What Are Common Law Trademark Rights?

common law trademark rights
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The continuing importance of so-called “common law” trademark rights is a source of confusion for those wishing to protect their brands with Federal trademark registration.

However, an understanding of the difference between common law and statutory law is essential for understanding not simply the trademark registration process in the US but how and when a trademark owner can be accused of infringing someone else’s trademark.

Understanding that common law trademark rights persist despite the fact that we also have, in the US, a Federal trademark statute, is also very helpful in answering the question, “Why Should I Conduct a Pre-Application Trademark Clearance Search?”

The Common Law in the United States Generally

Generally, amongst non-lawyers, the differentiation between US common law and statutory law is not well understood. The two different sources of law are frequently confused and conflated both in the media and, especially, in social medial discussions.

However, that is what the common law is: it is a source of the law that governs us in the United States. One of two.

The first, as noted above, is statutory law. This is the law that derives from statutes, laws, administrative and other governmental regulation.

A point of statutory law is a rule that was, at some point, written in the US or a State’s legislature and then signed into law either the US President or a State Governor.

Some laws enable the executive branch, or a department of the executive branch, of the Federal Government or a US State to create their own rules that are binding upon people or corporate entities. These are the regulations noted above.

They are rules created within the legal framework for rules-creation in the United States and are plainly written down on paper—somewhere.

Then, alternatively, there is the common law.

Common law is, simply, judge-made law. That’s what they tell lawyers in their first year of law school, anyway.

What does it actually mean?

It means that, in the US, judges issuing decisions in courts also “make law” when they do so.

That is, when a judge in a Detroit, Michigan courtroom issues a decision that says, “Defendant B trespassed upon Plaintiff A’s property by flying a remote controlled drone over her swimming pool,” that judge has just added to the legal definition of the tort (civil “crime”) of trespass the use of drones.

If someone else flies a drone over a pretty girl’s swimming pool to spy on her, afterward, that girl will be able to sue the drone operator for trespass (among other things). At least within the jurisdiction of that same judge’s court.

The common law is the way our legal system operates. It is a system that was transported to the US from the  United Kingdom by the original English colonists.

Other countries, such as France or Turkey, do not operate a “common law” legal system. They have what is known as a “civil code” system (code civile), in which ALL law derives from a written piece of paper. All judicial decisions in such systems must and do revolve around whether or not a defendant has abided by the written letter of that law.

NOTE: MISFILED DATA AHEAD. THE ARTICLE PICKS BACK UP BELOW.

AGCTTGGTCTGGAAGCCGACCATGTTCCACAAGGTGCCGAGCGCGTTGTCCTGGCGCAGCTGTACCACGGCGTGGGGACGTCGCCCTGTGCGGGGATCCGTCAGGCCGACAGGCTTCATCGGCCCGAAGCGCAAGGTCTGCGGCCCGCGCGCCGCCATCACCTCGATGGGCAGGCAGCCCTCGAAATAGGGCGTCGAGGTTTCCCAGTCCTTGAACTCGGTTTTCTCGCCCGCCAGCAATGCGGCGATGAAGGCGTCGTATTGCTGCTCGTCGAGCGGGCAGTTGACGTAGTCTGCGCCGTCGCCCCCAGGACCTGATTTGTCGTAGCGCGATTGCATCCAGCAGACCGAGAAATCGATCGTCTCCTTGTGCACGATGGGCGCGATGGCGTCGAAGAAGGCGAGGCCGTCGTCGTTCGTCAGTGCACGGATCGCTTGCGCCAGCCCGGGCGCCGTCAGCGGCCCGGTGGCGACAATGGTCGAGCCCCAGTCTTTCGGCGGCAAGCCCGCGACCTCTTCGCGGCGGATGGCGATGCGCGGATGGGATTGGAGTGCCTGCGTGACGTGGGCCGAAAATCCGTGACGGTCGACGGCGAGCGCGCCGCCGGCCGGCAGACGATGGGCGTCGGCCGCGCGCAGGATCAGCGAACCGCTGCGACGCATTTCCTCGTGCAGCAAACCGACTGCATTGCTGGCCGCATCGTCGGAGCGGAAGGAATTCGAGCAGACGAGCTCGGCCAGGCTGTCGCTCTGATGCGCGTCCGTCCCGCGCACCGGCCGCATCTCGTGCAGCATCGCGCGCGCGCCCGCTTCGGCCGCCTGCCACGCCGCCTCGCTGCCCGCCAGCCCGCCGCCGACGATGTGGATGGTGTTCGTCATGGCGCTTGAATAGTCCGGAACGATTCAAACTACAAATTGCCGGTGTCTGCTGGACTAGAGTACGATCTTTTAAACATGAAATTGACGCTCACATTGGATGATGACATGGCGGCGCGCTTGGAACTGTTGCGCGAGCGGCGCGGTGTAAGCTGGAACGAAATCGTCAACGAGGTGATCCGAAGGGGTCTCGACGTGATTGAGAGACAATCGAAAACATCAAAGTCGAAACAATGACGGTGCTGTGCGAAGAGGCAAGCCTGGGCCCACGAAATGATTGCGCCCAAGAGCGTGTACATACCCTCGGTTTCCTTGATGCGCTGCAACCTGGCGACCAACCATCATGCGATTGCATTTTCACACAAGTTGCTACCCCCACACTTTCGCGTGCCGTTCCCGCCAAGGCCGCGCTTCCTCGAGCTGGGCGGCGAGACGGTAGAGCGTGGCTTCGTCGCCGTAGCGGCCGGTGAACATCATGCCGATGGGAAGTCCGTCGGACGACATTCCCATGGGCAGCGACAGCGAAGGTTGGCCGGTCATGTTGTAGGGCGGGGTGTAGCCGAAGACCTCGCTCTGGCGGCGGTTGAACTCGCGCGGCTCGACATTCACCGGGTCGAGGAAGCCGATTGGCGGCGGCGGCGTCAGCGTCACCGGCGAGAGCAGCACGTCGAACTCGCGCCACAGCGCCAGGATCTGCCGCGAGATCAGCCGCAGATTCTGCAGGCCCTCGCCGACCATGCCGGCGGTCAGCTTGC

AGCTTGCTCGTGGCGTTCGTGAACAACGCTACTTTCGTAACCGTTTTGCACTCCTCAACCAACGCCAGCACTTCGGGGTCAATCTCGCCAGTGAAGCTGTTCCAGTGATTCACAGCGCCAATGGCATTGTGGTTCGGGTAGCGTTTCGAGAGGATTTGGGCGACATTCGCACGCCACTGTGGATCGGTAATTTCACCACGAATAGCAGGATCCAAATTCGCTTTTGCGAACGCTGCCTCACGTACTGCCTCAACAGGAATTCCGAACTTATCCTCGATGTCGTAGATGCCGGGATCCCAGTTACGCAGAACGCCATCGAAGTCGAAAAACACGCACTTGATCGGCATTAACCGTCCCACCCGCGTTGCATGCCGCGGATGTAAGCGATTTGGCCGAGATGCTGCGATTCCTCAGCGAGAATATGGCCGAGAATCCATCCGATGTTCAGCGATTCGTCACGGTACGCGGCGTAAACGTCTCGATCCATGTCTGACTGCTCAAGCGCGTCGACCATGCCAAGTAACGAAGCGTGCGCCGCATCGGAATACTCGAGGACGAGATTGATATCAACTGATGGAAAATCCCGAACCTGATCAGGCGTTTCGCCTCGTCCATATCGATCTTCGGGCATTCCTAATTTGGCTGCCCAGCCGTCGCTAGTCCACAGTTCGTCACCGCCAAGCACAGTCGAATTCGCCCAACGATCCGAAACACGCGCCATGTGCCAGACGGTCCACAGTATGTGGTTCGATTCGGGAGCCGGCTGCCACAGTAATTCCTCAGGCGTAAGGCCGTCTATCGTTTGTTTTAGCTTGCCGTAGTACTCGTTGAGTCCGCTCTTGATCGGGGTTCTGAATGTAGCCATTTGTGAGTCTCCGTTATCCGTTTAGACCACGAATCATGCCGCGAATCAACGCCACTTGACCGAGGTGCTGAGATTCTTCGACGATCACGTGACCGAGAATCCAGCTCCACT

What does that all mean in the trademark context?

Common Law Trademark Rights: A Hidden Peril for the Lazy (or Cheap) Trademark Applicant

What this means in the context of trademark registration is that there is a legal underpinning to the “black letter” law that a layperson can otherwise easily find via a Google or other web-search.

What that black letter (or written and published statutory) law says is that an application for trademark registration may be filed by following Steps X, Y, and Z.

It says that a trademark may be refused registration under certain circumstances, such as when a trademark is not unique enough to specifically identify the goods or services being sold or such as when it is already being used (or a close version is already being used) by another trademark owner who has already been granted registration.

That’s all true (although, obviously, we are not addressing the specifics of X, Y, or Z in this post). That’s all good to know.

However, there is very important information arising from the common law of trademark ownership in the US that the US Trademark Act, the TMEP Manual, and other “black letter” guidelines will not tell you.

What is that information?

The most important common law trademark consideration is that the right to exclusive use of a word, name, logo, or image as a trademark belongs to the person or entity first to use it in interstate commerce.

It does not belong to the person or entity who first happened to file a trademark registration application with the US Patent and Trademark Office (USPTO).

The US is, in other words, what is known as a “first to use” trademark jurisdiction rather than a “first to file” jurisdiction.

You can rush to file your trademark registration application with the USPTO all day long, knowing in advance that no one else has registered your name or logo or slogan as a Federal trademark, and still lack the common law right to the mark’s exclusive use.

You can even be granted a Federal trademark registration—and still be infringing on someone else’s right to the exclusive use under the common law.

How can this happen?

The Importance of the Pre-Filing Trademark Clearance Search